Eye For Film >> Movies >> The Misandrists (2017) Film Review
Reviewed by: Jane Fae
Take one queer, feminist, lesbian, separatist terrorist movement. Add a boarding school/convent environment: a Mother Superior, who rules the assembled women with a rod of iron. Now add a dash of dark – very dark – humour!
The result, in the Misandrists, is something like a cross between Carry On Solanas! and The Beguiled, starring Clint Eastwood. The latter film, recently updated, tells the tale of a Union soldier who takes refuge in a Confederate girls' boarding school, stirs up passions and jealousies and then suffers a terrible revenge at their hands.
In the Misandrists, the set-up is obvious – and contains more than a few parallels to the Eastwood story. In the opening scenes, a young man, Volker (Til Schindler) is on the run from the authorities after carrying out an attack on the Stock Exchange. Encountering Isolde (Kita Updike) and Hilde (Olivia Kundisch), two members of the Female Liberation Army, he persuades Isolde to hide him in the school's basement. Not a clever idea since the premises have been declared a literal no-man's land by Big Mother (Susanne Sachße) who runs the place.
You know, from the outset, that this is going to end badly, but how and for whom only time will tell.
What follows is a working out of Mother's plan to fund the FLA by producing women's porn, by women, for women and to eliminate or re-assign, with a little help from a scalpel or two, the local men. It's a small start: her total acolytes, consisting of four teachers and eight pupils, are aptly apostolic in number and, yes, one turns out to be a female Judas, sent into their midst to betray them to the authorities.
Nothing goes to plan. Not only Volker and the undercover snake-in-the-grass but at least one other member of the crew turns out to be not at all who you think they are. But, no spoilers!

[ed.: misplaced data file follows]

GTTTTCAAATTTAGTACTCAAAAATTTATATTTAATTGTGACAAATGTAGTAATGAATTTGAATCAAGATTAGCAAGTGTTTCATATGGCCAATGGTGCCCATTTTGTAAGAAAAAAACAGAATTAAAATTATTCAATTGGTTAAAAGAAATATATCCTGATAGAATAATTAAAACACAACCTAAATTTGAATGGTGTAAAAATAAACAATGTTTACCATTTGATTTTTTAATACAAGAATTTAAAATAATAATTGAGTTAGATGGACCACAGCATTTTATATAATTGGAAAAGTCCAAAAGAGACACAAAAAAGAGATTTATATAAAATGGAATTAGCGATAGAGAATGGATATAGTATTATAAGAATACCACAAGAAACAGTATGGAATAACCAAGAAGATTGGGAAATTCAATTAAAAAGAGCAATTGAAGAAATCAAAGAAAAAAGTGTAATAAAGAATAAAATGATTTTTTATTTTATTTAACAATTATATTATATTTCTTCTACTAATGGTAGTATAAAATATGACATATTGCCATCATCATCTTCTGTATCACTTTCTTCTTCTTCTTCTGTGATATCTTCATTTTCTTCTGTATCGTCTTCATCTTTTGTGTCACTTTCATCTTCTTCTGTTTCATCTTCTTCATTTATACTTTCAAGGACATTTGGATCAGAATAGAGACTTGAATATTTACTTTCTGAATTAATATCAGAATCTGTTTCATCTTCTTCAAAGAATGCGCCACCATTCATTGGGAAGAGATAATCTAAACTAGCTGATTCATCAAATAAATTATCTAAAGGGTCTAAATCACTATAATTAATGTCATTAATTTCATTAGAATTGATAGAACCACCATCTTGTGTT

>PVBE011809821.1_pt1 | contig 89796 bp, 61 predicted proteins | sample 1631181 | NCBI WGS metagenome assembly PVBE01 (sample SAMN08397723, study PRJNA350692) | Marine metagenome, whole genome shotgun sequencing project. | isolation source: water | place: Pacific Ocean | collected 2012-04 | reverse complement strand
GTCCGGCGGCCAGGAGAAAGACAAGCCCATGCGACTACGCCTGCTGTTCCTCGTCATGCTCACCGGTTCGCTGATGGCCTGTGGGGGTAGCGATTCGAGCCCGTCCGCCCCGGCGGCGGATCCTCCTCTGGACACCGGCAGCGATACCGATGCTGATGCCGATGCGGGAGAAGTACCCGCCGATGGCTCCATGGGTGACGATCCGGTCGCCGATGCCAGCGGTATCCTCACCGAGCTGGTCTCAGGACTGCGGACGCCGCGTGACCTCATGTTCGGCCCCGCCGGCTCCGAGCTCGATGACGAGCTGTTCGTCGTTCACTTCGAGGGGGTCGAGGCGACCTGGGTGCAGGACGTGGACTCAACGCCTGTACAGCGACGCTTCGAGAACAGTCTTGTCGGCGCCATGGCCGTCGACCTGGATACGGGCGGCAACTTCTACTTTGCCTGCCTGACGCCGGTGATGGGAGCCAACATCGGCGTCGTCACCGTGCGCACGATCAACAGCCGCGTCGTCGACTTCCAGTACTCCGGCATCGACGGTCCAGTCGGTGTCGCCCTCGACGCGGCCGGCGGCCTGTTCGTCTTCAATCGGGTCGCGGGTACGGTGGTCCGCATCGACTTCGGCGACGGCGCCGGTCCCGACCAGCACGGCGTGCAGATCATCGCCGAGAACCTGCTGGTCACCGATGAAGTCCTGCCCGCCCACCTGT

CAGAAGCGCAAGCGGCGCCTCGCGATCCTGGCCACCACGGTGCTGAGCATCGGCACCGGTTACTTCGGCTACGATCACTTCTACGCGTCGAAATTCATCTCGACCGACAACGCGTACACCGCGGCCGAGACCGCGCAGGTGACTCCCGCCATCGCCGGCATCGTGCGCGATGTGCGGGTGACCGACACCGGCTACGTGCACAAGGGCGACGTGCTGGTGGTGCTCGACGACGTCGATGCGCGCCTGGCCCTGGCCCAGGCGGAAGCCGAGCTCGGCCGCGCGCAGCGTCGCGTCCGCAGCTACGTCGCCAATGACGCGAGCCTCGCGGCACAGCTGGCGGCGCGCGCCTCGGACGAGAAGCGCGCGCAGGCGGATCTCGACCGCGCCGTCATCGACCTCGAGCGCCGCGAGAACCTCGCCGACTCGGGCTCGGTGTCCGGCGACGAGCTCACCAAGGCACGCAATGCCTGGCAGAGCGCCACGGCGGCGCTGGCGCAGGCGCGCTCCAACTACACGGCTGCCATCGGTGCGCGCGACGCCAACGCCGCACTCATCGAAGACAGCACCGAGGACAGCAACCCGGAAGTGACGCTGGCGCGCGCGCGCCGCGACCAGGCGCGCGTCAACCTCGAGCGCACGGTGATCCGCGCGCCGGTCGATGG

This is a neat, clever little film, and all creds to writer and director Bruce LaBruce for pulling this off.
It is tightly plotted, makes sense within its own outlandish and impossible world and delivers his trademark style, mixing explicit and pornographic depictions of sex with more conventional narrative. It delivers a close focus look at a community and prime actors who live their lives according to principles so outside the norm that many would consider them in and of themselves ridiculous. Or are they? Because this is a world in which radical feminism and lesbian separatism are taken seriously and the principles espoused and discussed are only ridiculous when juxtaposed with a patriarchal world that is not separatist and feminist.
For those tuned into such topics it makes perfect sense.
Perhaps what is stranger – a core element of the film's sideways comedy – is how pretty much everyone, from Volker to Mother to the girls and their teachers spends their days talking about these topics. Injured, on the run, throwing himself on the mercy of Hilde and Isolde, Volker stutters out: “vandalism is a crime against property and therefore an act of no consequence”, and “the criminal act is progressive when it acts out violence against capitalism.” Somehow that is not the sort of everyday dialogue one would anticipate ever in any sort of movie.
Or take the grace with which Big Mother commences a communal meal: “glory be to the mother and to the daughter and to the holy cunt.” Yes. It makes sense. And it's funny: not funny ho-ho, but enough to bring a smile to the lips of anyone brought up in a queer tradition who has spent a part of their lives engaging with such politics.
Throw in a sexual tension that alternates between suppressed and acted out with an enthusiastic promiscuity, as well as the pornography research team who seem to get just a bit too involved in their research and there is many a smile to be had.
The music, too, is different, ever so slightly off-centre and a fitting accompaniment to the film. A thumbs up to Susanne Oberbeck/No Bra and Jennifer Castle for their contribution.
If there is one criticism to make, it is that this film is so rarefied, so outside the orbit of conventional narrative that it will never have a wide following. The fact that other critics appear to dislike it bears testament to that!
This is a film destined to attract epithets like radical, unconventional and even disturbing. It is unlikely to gain a mainstream showing, unless very late at night on a specialist channel. Which is a shame, because it is fun, and has, at its core, a message worth hearing. If it is lucky it will become fashionable, achieve some sort of cult status and spend the next decade doing the rounds of alternative and queer festivals. But it deserves more.Reviewed on: 16 Dec 2018